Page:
Posted by Deliverator on October 18th, 2008
This year has seen big inroads for solid state disks. SSD prices have dropped from sky high enterprise level pricing to something a PC enthusiast could afford, on par with what such a person might spend on a good GPU or CPU. Flash chip sizes have gone up substantially, so that top of the line SSDs provide storage capacity equivalent to a laptop drive of 2-3 years ago. Performance of the top tier SSDs, such as the X25 series from Intel is now substantially better in almost every performance metric than the fastest conventional hard drives, such as the Velociraptor series from Western Digital. All this, while using little power and without the potential for mechanical shock induced damage. 2009 could see SSDs become a staple on many mid and high level laptops and are already quite common on Netbooks. The one area where I don’t see SSDs competing in the near future is in terms of pure raw storage capacity. The top of the line SSDs currently top out at 256 GB in terms of capacity, with 32, 64 and 128 GB capacities being far more common. Hard drives with a Terabyte of capacity, four times that of the largest capacity SSDs, are available at market for as little as $120-130. Recently, 1.5 Terabyte drives from Seagate have begun trickling onto the market. While not yet widely available at retail, you can order them from Newegg and a few other online sources.
I’ve been doing a great deal of slide scanning and digital photography this year, which has stretched my storage capacity to the limit. I like to try and backup all my data to a single device, to make it easy to grab my data and go in the event of a fire or other unforeseen circumstance. Recently, my 1 TB external drive started running full persistently, despite my best concerted efforts to cull unnecessary files. With the massive increase in data I will be seeing from the Hastings Newspaper Project, I knew it was time to upgrade and the new Seagate 1.5 drives offered the only potential solution, short of going with a multi-drive network attached storage device or some form of RAID solution. I ordered one up from Newegg and it arrived earlier this week.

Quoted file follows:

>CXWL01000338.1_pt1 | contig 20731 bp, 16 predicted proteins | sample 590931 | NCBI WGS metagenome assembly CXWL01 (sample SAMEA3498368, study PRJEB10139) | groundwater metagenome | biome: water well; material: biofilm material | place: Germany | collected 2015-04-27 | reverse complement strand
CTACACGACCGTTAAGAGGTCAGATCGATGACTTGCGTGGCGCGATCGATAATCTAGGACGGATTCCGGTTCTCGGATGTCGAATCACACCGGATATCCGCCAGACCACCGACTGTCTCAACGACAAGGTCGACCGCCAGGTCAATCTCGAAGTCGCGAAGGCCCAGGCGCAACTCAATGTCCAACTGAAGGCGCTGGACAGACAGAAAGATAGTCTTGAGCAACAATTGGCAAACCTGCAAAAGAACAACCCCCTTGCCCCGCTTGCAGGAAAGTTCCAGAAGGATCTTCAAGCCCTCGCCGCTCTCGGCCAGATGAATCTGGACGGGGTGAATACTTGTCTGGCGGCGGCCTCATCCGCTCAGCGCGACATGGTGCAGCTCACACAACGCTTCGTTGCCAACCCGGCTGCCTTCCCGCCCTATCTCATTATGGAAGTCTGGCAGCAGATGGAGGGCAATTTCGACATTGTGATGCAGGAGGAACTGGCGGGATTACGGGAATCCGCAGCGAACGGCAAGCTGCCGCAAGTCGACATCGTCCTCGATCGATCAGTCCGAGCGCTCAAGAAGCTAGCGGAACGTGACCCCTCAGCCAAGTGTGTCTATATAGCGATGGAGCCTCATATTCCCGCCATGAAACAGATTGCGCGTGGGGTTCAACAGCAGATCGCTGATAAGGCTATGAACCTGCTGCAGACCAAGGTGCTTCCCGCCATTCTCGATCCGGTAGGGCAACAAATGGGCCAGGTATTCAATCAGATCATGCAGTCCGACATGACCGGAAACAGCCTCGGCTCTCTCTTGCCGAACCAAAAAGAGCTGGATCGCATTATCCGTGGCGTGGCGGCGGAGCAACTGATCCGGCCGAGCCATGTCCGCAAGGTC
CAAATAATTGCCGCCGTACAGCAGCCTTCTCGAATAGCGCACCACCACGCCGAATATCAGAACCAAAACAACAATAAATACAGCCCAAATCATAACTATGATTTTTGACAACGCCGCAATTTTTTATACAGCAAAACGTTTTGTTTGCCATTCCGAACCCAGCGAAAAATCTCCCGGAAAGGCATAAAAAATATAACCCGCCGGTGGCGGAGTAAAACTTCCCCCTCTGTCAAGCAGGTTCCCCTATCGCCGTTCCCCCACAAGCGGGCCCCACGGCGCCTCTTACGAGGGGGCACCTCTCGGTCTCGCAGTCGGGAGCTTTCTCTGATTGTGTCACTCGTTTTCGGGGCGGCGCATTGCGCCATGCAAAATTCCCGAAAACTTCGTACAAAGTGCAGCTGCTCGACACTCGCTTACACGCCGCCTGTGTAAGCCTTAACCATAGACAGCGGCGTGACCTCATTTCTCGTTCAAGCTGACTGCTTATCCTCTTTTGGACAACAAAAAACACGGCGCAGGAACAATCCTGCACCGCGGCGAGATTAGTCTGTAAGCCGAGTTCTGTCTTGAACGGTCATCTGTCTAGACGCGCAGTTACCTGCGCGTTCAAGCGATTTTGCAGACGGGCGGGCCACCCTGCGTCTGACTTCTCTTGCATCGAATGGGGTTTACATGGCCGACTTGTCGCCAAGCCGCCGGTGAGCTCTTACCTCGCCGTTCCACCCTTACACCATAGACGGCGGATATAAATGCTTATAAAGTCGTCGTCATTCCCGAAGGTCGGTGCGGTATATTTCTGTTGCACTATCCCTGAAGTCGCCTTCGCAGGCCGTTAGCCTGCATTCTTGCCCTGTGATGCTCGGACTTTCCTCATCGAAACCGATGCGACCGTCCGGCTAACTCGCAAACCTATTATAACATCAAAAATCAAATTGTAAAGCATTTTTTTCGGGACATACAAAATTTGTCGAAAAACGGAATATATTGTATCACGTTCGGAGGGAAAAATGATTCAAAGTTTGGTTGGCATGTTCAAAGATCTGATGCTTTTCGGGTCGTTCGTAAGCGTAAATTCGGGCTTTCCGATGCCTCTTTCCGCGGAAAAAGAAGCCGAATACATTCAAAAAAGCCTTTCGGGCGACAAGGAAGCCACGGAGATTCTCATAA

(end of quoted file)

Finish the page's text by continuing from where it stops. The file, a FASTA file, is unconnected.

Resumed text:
I gave the new drive a thorough testing out with Spinrite, to give it a good burn-in and to induce any potential infant mortality before trusting it with my data. While my testing didn’t reveal any bad clusters, I was pretty shocked at the number of data reads requiring ECC error correction and seek errors. As platter data densities have skyrockets in recent years, I have seen a sharp increase in the number of seek errors and ECC correction has increasingly been used as a crutch instead of a fall-back measure. I have observed this to be especially true with 750 GB and Terabyte drives, but this new 1.5 TB drive almost triples the previous highs that I’ve seen in both categories from fully working drives. The high degree of re-seeking necessary with this drive is enough to severely impact random i/o performance. In short, while this is a great drive for backup purposes or for storing large media collections, I can’t recommend it as a boot drive or for running applications.
While this drive is currently in a class all by itself, I would advise a wait and see approach unless you really need the extra storage capacity in a single disk. Early comments from purchasers suggest an unusually high degree of infant mortality with these drives and also widespread problems with Nvidia motherboard chipsets, which require a drive update where available.